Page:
Boston Globe reporters pulled out all stops to ensure their readers had the Sunday edition of the newspaper. Acting as paperboys, even Pulitzer prize-winning journalists took to the streets to hand-deliver the daily.
Apparently, the Boston Globe is “in crisis mode” after a vendor the daily publication entrusted with the job of delivering the newspapers didn’t come through. The vendor switch that was affected over the holidays went sour, leaving many subscribers of the newspaper upset at not getting their daily dose of the printed news. After being at the receiving end of many subscriber complaints about missing newspaper deliveries, Boston Globe appealed to its reporters and editors to answer the call of duty, and they answered. Dozens of employees hand-delivered the Sunday edition of Boston Globe to hundreds of subscribers.
— Greg Reibman (@Greg_Reibman) January 3, 2016
Boston Globe editors and reporters voluntarily gave up part of their weekend to make sure subscribers got their Sunday newspaper, reported CBS Boston. Dozens of the newspaper’s reporting and editorial staff volunteered to hand-deliver newspapers from midnight into the early morning hours on Sunday. Meanwhile, other employees manned the phones, apologizing for the erratic delivery of newspapers after a vendor switch over the holidays proved disastrous. Many irate customers were calling to ask why they hadn’t seen their paper in days.
— Marcela E. Garcia (@marcela_elisa) January 3, 2016
It all started on December 28, when the Boston Globe switched its delivery service to ACI Media Group, reported Mashable. While it isn’t immediately clear what went wrong, complaints about erratic deliveries started coming in the following days. Subscribers were quite vocal about late or entirely missing deliveries.
On the way to the airport, in the dark this a.m., saw a @BostonGlobe reporter delivering papers by the light of her phone. Clumsy but great.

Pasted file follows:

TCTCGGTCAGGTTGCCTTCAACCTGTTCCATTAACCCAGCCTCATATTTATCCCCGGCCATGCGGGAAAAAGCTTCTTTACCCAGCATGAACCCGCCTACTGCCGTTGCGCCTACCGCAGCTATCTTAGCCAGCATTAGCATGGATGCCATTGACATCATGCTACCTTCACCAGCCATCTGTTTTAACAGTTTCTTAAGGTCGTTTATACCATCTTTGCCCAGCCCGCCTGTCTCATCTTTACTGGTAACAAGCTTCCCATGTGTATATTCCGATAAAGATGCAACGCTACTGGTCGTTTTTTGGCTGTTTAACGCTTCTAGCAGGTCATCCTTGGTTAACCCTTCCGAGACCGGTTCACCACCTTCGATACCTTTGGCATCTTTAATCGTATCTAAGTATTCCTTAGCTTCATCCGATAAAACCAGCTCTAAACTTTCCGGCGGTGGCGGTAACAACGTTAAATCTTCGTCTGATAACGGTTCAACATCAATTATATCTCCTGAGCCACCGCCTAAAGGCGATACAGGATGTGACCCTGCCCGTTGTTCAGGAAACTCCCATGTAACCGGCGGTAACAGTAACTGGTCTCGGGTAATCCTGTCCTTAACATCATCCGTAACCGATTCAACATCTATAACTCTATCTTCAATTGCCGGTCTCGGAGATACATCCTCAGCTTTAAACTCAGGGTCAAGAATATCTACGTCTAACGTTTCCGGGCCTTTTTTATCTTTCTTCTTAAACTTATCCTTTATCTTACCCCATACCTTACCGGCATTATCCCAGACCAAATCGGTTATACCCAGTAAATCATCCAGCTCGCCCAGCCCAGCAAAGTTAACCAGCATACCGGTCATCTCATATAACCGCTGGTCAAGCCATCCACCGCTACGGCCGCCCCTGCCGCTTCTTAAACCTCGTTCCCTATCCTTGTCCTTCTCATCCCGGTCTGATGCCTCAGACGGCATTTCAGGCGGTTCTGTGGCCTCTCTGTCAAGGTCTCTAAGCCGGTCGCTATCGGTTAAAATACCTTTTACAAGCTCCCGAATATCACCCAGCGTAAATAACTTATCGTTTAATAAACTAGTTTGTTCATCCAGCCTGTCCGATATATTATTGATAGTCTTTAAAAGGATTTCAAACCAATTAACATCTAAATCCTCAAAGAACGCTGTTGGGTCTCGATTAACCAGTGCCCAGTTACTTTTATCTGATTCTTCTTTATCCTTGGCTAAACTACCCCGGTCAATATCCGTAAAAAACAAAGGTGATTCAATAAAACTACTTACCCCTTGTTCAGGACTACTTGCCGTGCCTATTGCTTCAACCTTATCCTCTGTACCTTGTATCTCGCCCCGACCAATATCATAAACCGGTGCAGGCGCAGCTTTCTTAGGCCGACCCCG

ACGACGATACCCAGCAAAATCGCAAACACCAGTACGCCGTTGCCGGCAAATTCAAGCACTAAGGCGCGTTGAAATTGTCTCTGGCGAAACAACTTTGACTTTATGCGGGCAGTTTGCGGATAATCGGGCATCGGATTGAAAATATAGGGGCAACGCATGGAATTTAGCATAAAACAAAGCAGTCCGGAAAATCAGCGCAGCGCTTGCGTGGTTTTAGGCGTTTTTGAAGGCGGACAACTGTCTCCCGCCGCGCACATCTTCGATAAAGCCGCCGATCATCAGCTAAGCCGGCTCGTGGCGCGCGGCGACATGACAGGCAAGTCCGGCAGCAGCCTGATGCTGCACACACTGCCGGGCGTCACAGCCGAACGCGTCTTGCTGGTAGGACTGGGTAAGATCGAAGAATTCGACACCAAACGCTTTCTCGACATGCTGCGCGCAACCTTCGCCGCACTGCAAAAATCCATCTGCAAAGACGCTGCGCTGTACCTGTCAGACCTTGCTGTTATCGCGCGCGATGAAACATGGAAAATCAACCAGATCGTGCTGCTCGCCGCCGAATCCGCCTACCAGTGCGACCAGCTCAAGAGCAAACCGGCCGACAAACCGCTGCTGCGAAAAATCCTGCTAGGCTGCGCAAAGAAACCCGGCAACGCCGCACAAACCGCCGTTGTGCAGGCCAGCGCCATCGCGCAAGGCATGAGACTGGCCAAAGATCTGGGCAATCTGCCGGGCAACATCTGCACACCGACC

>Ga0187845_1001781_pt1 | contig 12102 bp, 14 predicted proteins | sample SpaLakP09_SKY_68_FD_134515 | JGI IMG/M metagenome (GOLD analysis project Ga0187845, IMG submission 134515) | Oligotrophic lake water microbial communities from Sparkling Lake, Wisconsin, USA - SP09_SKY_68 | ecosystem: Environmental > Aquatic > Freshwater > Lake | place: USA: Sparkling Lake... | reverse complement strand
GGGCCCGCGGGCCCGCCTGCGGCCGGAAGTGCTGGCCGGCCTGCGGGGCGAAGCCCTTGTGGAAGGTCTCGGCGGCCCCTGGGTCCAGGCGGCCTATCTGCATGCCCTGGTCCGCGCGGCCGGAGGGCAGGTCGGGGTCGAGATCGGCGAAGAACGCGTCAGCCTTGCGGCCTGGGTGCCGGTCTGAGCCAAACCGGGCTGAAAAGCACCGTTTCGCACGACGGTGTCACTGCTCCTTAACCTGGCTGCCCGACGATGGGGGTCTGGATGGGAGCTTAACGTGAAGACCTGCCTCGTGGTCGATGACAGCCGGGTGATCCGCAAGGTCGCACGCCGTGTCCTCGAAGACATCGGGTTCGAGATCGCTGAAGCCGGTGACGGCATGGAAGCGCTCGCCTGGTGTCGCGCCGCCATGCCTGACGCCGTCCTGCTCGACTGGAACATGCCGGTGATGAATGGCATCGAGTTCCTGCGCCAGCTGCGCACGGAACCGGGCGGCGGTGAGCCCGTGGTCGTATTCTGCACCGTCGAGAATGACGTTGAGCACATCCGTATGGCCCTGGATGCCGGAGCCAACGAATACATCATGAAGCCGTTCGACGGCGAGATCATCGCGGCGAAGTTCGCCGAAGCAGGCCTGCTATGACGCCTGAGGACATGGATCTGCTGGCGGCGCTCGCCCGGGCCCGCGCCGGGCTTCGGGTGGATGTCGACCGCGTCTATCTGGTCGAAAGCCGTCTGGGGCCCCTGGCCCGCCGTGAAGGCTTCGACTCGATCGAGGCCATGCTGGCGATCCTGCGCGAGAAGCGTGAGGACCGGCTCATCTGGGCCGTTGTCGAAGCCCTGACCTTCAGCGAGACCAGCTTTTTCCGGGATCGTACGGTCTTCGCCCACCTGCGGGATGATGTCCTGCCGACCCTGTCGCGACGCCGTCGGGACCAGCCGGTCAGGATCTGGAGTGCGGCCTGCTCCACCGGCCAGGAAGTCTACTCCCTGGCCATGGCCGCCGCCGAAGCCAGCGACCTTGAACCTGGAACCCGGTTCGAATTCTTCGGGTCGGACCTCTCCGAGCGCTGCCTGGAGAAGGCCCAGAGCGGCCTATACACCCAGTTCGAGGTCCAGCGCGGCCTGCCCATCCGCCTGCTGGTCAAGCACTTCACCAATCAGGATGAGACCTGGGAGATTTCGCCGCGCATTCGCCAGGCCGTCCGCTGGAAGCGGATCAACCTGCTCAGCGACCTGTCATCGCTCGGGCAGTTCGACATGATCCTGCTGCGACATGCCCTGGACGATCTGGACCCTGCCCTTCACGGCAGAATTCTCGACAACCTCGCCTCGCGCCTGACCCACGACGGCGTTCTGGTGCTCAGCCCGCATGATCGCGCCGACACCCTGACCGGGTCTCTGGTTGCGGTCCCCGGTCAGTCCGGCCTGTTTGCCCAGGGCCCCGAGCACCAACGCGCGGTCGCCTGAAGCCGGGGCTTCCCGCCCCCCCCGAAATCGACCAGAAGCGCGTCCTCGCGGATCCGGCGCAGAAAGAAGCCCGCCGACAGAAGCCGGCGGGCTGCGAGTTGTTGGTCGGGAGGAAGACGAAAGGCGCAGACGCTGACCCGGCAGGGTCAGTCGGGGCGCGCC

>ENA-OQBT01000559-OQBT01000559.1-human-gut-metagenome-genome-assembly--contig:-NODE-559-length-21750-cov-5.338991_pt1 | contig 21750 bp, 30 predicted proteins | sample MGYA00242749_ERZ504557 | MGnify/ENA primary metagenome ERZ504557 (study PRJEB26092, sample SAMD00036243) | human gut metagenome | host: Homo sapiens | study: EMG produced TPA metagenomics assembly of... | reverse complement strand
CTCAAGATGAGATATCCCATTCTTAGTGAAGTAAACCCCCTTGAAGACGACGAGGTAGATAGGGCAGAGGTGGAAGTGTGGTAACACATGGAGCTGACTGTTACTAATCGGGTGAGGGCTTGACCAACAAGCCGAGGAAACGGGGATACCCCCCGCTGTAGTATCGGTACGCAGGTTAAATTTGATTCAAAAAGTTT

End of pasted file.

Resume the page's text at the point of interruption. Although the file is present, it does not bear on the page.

— Kytja Weir (@kytja) January 3, 2016
Despite it being the digital age, the Boston Globe still commands an impressive subscriber base of over 205,000 faithful but particular subscribers. Although people still read the physical newspaper, many chose to approach the Globe through social media besides the old-fashioned phone call.
— catherine smart (@catherinesmart) January 3, 2016
According to Boston Business Journal, about 5,000 to 10,000 subscribers were affected by the delays. However, the Boston Globe reported only 5 percent of subscribers were experiencing delivery issues, reported Bills Insider.
Acknowledging the delay and apologizing to the subscriber base, Globe chief executive Mike Sheehan said, “We apologize for the disruption. We know that people depend on us every day.”
To ensure the deliveries of the Sunday edition could be made, the Globe appealed to the newspaper’s editorial staff. By Sunday morning, it was evident that many of the staff, including Pulitzer Prize-winning reporters and editors, had responded to the call. Dozens from the editorial staff had hopped in their vehicles to deliver the newspaper. It was quite apparent from the steady stream of tweets that journalists were determined to get their stories into readers’ hands.
— Hilary Sargent (@lilsarg) January 3, 2016
Despite the valiant efforts of the reporters, some of whom even got egged, the Globe admitted up to 4,000 newspapers never reached their destinations. While applauding the reporters, managers, and staffers, the Globe added that its new delivery service is still getting the hang of the deliveries. Indicating that the Globe isn’t getting rid of the company, the newspaper said in a statement that ACI Media is trying to get up to speed with a new staff of 500 carriers who need to learn new routes.
— Laura Crimaldi (@lauracrimaldi) January 3, 2016
The majority of the reporters who volunteered came back with a new-found respect for the humble paperboy, whose job may look simple but certainly isn’t. However, as the news spread, a few were treated with coffee on their delivery route.
— Eric Moskowitz (@GlobeMoskowitz) January 3, 2016
Apparently, the Globe is now looking to build a larger network of contractors to help ease deliveries back to where they were prior to the switch in companies, shared the Boston Globe’s vice president, Peter Doucette. The company added that it’s working with its new vendor to eliminate future delivery problems. However, newspaper admitted that the entire process could take anywhere between four and six months to smoothen.
[Photo by Justin Sullivan/Getty Images]